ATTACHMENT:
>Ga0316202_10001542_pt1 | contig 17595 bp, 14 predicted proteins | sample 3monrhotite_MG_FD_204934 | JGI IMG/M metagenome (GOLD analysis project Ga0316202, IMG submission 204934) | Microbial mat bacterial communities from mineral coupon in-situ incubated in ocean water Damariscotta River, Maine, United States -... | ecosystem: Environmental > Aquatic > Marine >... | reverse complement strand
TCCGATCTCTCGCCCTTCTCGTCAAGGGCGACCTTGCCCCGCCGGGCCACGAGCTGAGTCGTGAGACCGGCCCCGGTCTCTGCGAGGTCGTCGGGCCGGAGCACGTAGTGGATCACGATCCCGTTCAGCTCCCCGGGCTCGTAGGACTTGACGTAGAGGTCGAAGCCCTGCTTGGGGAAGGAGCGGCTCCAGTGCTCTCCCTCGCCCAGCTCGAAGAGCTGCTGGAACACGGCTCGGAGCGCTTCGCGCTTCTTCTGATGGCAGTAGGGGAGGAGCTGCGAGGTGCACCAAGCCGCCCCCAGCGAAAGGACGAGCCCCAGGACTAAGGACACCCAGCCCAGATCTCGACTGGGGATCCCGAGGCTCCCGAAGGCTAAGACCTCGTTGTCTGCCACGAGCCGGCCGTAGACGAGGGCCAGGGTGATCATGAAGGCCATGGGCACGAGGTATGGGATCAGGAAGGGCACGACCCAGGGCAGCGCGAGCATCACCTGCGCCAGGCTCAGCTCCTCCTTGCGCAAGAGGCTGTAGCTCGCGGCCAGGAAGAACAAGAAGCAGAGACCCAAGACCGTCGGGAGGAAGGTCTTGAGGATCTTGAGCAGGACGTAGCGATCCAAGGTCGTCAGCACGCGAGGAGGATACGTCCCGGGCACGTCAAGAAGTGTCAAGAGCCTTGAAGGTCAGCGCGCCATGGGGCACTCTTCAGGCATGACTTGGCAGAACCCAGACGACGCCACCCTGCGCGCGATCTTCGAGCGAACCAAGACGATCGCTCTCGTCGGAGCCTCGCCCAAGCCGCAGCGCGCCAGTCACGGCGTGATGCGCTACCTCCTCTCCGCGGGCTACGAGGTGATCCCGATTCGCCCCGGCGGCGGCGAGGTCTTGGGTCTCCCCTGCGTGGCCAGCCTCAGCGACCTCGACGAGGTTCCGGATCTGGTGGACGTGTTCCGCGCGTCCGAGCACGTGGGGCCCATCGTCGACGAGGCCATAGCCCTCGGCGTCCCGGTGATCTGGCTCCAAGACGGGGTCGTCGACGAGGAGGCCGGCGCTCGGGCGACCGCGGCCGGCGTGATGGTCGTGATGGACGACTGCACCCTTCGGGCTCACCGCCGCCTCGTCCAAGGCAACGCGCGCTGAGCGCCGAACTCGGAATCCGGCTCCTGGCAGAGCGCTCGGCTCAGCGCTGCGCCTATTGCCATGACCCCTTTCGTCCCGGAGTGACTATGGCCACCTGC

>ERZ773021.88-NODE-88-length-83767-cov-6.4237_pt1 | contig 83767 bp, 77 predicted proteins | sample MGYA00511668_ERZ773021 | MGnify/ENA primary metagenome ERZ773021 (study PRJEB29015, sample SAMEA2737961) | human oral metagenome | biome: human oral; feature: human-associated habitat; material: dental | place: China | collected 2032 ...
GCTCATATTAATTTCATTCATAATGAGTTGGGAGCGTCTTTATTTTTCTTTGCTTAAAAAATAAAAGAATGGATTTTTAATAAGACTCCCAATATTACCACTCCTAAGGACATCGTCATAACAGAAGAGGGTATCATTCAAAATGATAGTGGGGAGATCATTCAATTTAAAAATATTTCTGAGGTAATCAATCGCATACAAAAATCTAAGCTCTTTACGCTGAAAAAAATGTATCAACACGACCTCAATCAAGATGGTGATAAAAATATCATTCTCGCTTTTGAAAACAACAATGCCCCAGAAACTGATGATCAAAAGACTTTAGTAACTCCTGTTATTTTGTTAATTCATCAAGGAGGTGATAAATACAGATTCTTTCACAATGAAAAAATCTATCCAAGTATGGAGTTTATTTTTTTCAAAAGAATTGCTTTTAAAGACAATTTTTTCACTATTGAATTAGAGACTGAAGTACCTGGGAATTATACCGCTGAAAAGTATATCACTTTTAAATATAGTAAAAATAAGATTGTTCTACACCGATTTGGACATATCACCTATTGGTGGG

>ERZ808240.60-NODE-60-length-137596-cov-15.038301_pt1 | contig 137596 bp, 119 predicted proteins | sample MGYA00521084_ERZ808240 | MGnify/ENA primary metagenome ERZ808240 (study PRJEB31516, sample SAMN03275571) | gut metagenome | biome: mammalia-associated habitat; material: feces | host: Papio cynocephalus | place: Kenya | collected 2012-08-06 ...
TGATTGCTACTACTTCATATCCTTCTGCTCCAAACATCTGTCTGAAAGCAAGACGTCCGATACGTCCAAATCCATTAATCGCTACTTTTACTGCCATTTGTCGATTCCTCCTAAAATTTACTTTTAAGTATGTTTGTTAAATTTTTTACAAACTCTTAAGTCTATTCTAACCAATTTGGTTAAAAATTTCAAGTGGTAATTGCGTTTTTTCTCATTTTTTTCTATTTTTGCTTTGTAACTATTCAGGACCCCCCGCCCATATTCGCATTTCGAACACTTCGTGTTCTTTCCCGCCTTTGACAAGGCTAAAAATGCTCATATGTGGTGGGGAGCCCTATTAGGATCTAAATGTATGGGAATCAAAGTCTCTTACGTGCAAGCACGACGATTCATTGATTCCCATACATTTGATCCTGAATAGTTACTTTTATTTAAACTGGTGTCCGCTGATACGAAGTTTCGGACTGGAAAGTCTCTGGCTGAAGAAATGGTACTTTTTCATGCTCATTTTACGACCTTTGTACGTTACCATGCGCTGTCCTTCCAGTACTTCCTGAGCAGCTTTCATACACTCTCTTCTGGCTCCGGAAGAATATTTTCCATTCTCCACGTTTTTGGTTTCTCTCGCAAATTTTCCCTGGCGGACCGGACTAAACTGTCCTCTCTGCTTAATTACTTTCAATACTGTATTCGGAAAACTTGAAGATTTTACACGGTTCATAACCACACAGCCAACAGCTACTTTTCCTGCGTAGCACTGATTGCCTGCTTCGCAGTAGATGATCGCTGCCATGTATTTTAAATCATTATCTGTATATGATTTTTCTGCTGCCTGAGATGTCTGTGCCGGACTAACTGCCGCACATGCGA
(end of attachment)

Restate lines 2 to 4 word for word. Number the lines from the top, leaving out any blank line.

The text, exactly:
TCCGATCTCTCGCCCTTCTCGTCAAGGGCGACCTTGCCCCGCCGGGCCACGAGCTGAGTCGTGAGACCGGCCCCGGTCTCTGCGAGGTCGTCGGGCCGGAGCACGTAGTGGATCACGATCCCGTTCAGCTCCCCGGGCTCGTAGGACTTGACGTAGAGGTCGAAGCCCTGCTTGGGGAAGGAGCGGCTCCAGTGCTCTCCCTCGCCCAGCTCGAAGAGCTGCTGGAACACGGCTCGGAGCGCTTCGCGCTTCTTCTGATGGCAGTAGGGGAGGAGCTGCGAGGTGCACCAAGCCGCCCCCAGCGAAAGGACGAGCCCCAGGACTAAGGACACCCAGCCCAGATCTCGACTGGGGATCCCGAGGCTCCCGAAGGCTAAGACCTCGTTGTCTGCCACGAGCCGGCCGTAGACGAGGGCCAGGGTGATCATGAAGGCCATGGGCACGAGGTATGGGATCAGGAAGGGCACGACCCAGGGCAGCGCGAGCATCACCTGCGCCAGGCTCAGCTCCTCCTTGCGCAAGAGGCTGTAGCTCGCGGCCAGGAAGAACAAGAAGCAGAGACCCAAGACCGTCGGGAGGAAGGTCTTGAGGATCTTGAGCAGGACGTAGCGATCCAAGGTCGTCAGCACGCGAGGAGGATACGTCCCGGGCACGTCAAGAAGTGTCAAGAGCCTTGAAGGTCAGCGCGCCATGGGGCACTCTTCAGGCATGACTTGGCAGAACCCAGACGACGCCACCCTGCGCGCGATCTTCGAGCGAACCAAGACGATCGCTCTCGTCGGAGCCTCGCCCAAGCCGCAGCGCGCCAGTCACGGCGTGATGCGCTACCTCCTCTCCGCGGGCTACGAGGTGATCCCGATTCGCCCCGGCGGCGGCGAGGTCTTGGGTCTCCCCTGCGTGGCCAGCCTCAGCGACCTCGACGAGGTTCCGGATCTGGTGGACGTGTTCCGCGCGTCCGAGCACGTGGGGCCCATCGTCGACGAGGCCATAGCCCTCGGCGTCCCGGTGATCTGGCTCCAAGACGGGGTCGTCGACGAGGAGGCCGGCGCTCGGGCGACCGCGGCCGGCGTGATGGTCGTGATGGACGACTGCACCCTTCGGGCTCACCGCCGCCTCGTCCAAGGCAACGCGCGCTGAGCGCCGAACTCGGAATCCGGCTCCTGGCAGAGCGCTCGGCTCAGCGCTGCGCCTATTGCCATGACCCCTTTCGTCCCGGAGTGACTATGGCCACCTGC

>ERZ773021.88-NODE-88-length-83767-cov-6.4237_pt1 | contig 83767 bp, 77 predicted proteins | sample MGYA00511668_ERZ773021 | MGnify/ENA primary metagenome ERZ773021 (study PRJEB29015, sample SAMEA2737961) | human oral metagenome | biome: human oral; feature: human-associated habitat; material: dental | place: China | collected 2032 ...
GCTCATATTAATTTCATTCATAATGAGTTGGGAGCGTCTTTATTTTTCTTTGCTTAAAAAATAAAAGAATGGATTTTTAATAAGACTCCCAATATTACCACTCCTAAGGACATCGTCATAACAGAAGAGGGTATCATTCAAAATGATAGTGGGGAGATCATTCAATTTAAAAATATTTCTGAGGTAATCAATCGCATACAAAAATCTAAGCTCTTTACGCTGAAAAAAATGTATCAACACGACCTCAATCAAGATGGTGATAAAAATATCATTCTCGCTTTTGAAAACAACAATGCCCCAGAAACTGATGATCAAAAGACTTTAGTAACTCCTGTTATTTTGTTAATTCATCAAGGAGGTGATAAATACAGATTCTTTCACAATGAAAAAATCTATCCAAGTATGGAGTTTATTTTTTTCAAAAGAATTGCTTTTAAAGACAATTTTTTCACTATTGAATTAGAGACTGAAGTACCTGGGAATTATACCGCTGAAAAGTATATCACTTTTAAATATAGTAAAAATAAGATTGTTCTACACCGATTTGGACATATCACCTATTGGTGGG